Ramanadham was named as accused. However, in the case of the murder of Dr.
Ramanadham, no accused were named. Police maintained that naxalites were
responsible and they had used snatched police revolvers. Two policemen were
suspended for dereliction of duty as their revolvers had been snatched
Barely a year later J. Laxmareddy, President of the Karmmagar unit of APCLC
was killed by police on 7 November 1986. The Warangal unit was revived with
the efforts of N. Prabhakar Reddy who became its convenor. A lawyer by
profession, he was instrumental in obtaining bail for hundreds of rural youth
charged under TADA. On 7 December 1991, police came to his house and shot
him dead.
The murders of civil rights activists are not random acts of violence by a few
deviant policemen. These are part of a larger political policy of the government
against the people. Perhaps the only meaningful way of remembering Dr
Ramanadham is by committing oneself to the movement for democratic rights
and affirming our faith in people’s struggles to implement and extend these
rights.

People’s Union for Democratic Rights (PUDR), Delhi

Invites you to attend

27th Ramanadham Memorial Meeting

Public Health, Inequality and

Democratic Rights

Speakers:

Dr. Yogesh Jain

Jan Swasthya Sahyog

Topic: Social Inequality and Public Health

Dr. Jacob Puliyal

St. Stephens Hospital, Delhi

Topic: Immunization Programmes and Public Health

Dr. Amit Sen Gupta

People’s Health Movement

Topic: Drug Policy, Pricing and Public Health

Chair

Dr. Ritu Priya Mehrotra

Centre for Social Medicine & Community Health, JNU

8th September, 2012

5 pm – 8pm

Conference Hall

Indian Law Institute

Opp Supreme Court

Bhagwan Das Road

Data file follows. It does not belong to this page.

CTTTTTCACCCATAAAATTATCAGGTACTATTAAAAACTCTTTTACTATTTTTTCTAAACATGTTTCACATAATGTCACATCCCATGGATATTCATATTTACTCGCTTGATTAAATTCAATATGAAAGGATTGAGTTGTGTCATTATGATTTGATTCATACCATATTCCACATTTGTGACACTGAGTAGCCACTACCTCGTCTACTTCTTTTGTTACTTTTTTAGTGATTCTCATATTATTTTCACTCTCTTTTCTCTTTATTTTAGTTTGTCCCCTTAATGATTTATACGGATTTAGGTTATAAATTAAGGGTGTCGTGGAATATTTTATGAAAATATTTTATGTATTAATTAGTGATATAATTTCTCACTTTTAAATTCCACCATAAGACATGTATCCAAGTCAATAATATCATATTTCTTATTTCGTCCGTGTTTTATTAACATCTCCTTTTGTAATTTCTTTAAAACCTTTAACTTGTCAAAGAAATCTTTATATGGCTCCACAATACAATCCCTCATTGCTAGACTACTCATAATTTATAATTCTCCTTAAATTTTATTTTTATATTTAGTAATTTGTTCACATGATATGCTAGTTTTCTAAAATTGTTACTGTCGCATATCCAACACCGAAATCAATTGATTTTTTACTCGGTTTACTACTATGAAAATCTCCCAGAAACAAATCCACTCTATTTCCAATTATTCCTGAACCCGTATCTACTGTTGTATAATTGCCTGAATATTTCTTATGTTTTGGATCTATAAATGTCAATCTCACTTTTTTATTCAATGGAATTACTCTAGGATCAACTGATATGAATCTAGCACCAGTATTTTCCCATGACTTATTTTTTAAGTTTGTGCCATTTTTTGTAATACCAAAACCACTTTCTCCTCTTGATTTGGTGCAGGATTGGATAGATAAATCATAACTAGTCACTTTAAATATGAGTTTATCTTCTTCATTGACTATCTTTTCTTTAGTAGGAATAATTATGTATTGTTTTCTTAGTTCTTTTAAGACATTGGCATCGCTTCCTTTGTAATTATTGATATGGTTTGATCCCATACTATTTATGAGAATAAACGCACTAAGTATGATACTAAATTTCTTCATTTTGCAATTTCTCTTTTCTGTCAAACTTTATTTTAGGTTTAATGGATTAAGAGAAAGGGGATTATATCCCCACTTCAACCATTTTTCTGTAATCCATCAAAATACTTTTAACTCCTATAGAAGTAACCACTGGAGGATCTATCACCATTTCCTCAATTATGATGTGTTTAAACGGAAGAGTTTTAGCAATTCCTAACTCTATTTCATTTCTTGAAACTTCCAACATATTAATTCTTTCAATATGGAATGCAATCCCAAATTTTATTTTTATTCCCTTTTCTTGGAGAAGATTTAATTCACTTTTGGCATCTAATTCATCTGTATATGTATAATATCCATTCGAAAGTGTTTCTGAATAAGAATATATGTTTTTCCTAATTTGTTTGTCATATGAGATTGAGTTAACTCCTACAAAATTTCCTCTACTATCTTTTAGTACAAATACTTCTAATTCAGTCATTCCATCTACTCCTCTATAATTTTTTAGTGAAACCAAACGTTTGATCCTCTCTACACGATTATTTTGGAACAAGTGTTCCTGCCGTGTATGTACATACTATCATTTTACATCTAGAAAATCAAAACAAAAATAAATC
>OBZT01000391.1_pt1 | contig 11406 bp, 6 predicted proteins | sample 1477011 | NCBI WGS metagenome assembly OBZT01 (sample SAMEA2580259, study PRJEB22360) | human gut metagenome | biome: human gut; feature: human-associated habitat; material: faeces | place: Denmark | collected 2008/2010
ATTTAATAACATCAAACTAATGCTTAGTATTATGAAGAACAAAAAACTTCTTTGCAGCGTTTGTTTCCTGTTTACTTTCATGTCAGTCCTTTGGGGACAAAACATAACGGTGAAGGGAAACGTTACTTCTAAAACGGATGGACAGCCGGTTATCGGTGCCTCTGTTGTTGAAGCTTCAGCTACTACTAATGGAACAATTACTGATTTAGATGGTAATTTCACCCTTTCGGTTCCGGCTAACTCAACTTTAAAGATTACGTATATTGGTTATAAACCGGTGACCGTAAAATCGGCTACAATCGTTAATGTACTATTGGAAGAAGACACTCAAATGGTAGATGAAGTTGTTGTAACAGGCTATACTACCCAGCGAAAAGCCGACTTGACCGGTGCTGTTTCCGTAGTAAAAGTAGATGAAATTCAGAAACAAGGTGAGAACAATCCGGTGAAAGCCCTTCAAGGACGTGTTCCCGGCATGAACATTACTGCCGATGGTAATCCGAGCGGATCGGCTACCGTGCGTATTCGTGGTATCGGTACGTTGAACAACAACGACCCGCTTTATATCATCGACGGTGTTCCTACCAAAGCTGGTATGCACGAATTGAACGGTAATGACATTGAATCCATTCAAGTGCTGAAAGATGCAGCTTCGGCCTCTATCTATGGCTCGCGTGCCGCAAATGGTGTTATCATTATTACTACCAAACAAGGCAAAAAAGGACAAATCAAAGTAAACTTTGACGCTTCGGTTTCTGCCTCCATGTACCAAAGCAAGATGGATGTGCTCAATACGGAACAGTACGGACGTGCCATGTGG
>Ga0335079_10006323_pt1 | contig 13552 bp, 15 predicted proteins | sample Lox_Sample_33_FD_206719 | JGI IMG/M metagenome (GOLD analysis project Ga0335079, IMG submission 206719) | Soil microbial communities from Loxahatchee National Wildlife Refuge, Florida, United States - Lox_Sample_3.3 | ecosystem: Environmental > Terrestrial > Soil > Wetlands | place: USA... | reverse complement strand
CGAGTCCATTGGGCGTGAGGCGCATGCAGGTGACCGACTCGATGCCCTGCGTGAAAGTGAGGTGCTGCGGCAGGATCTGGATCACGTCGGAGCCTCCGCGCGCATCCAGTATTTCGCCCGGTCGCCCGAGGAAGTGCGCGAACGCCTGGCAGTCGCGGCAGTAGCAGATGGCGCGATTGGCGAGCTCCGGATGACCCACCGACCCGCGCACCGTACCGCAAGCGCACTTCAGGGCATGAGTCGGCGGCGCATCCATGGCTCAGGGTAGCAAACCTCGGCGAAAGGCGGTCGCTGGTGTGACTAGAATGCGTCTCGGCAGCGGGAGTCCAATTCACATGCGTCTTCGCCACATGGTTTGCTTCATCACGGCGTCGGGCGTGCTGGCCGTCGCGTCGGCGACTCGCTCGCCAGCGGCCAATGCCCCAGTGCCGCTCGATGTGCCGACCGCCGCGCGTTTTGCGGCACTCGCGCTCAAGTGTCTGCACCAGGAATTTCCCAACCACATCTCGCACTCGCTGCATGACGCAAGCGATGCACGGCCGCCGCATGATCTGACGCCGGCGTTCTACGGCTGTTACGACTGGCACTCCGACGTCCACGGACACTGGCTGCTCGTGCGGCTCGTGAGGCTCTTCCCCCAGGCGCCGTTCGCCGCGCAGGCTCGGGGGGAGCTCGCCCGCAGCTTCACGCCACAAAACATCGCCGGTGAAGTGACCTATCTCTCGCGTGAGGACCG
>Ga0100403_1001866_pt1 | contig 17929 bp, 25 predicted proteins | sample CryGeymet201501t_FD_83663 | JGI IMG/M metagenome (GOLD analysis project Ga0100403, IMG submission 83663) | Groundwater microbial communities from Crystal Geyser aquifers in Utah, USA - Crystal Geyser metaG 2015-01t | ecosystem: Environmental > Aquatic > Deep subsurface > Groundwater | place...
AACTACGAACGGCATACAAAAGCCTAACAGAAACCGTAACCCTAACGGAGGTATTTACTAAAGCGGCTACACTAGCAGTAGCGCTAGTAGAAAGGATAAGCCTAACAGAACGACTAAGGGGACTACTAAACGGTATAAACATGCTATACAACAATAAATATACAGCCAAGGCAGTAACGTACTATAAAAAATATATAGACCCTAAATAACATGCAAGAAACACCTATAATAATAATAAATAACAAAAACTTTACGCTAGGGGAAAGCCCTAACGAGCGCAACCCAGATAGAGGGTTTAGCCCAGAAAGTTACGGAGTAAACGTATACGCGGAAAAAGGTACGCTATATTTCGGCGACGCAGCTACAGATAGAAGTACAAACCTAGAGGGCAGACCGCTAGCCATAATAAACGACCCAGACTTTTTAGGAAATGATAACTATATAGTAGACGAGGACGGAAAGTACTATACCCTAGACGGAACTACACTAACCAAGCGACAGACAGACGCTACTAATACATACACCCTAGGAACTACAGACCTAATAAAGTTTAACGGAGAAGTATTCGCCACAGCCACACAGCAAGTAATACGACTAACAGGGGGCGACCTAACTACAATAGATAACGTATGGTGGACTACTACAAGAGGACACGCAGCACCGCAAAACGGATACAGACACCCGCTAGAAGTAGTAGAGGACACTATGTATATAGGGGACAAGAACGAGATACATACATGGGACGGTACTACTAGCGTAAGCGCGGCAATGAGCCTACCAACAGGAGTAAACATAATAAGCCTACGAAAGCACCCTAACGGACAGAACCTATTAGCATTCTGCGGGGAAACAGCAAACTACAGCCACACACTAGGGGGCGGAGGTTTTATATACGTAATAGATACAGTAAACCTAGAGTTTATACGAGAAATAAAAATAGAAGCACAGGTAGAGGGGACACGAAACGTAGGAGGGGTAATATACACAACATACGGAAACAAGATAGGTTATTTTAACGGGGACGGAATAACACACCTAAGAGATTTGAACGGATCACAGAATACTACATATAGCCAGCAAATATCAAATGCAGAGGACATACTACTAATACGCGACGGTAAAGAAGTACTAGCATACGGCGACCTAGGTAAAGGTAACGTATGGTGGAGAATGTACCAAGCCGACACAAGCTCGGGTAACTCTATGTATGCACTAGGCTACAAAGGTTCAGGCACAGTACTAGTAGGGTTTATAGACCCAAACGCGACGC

New Delhi

False Promises- Dr Mohan Rao


A basket weaver at work with her baby at her side, in Tamil Nadu. The infant mortality rate is very high for working women, particularly those in the primary sector, a large proportion of whom are labourers.

The claim that the Unique Identification project will facilitate the delivery of basic health services is dishonest

AMONG the many reasons cited for India to proceed with the Unique Identification (UID) project – that it will facilitate delivery of basic services, that it will plug leakages in public expenditure, that it will speed up achievement of targets in social sector schemes, and so on – the most specious is perhaps the claim that it will help India reach its public health Millennium Development Goals (MDGs).

Despite impressive economic growth in the country, the huge load of preventable and communicable diseases remains substantially unchanged, in addition to starvation deaths. Although life expectancy has increased and infant and child mortality rates have declined, these declines have been relatively modest. Infant and child mortality take an unconscionable toll – 2.2 million children every year. We are yet to achieve the National Health Policy (NHP), 1983, target of reducing the infant mortality rate (IMR) to less than 60 per 1,000 live births in all the States. More serious is the fact that the rate of decline in the IMR has been decelerating, from 27 per cent in the 1980s to only 10 per cent in the 1990s. The same is true for the rate of decline in the mortality rate of children under five from 35 per cent in the 1980s to 15 per cent in the 1990s. It is clear that India will not reach the Millennium Development Goals of reducing IMR, U5MR and the maternal mortality rate (MMR).

India has higher maternal deaths than any other country. The NHP target for 2000 was to reduce the MMR to less than 200 per 100,000 live births. However, in 2000, between 115,000 and 170,000 women died in childbirth, accounting for about one-quarter of all maternal deaths worldwide. Far from declining over the 1990s, maternal and neo-natal morbidity and mortality rates in India have, at best, plateaued. High and unconscionable as these levels of maternal mortality are, it is nevertheless critical to bear in mind that they represent just a fraction of the morbidity and mortality load borne by women in the country. Thus, for instance, deaths caused by anaemia among women who are not pregnant are twice as many as among those who are. Similarly, communicable diseases take a much higher toll than that due to pregnancy and childbirth.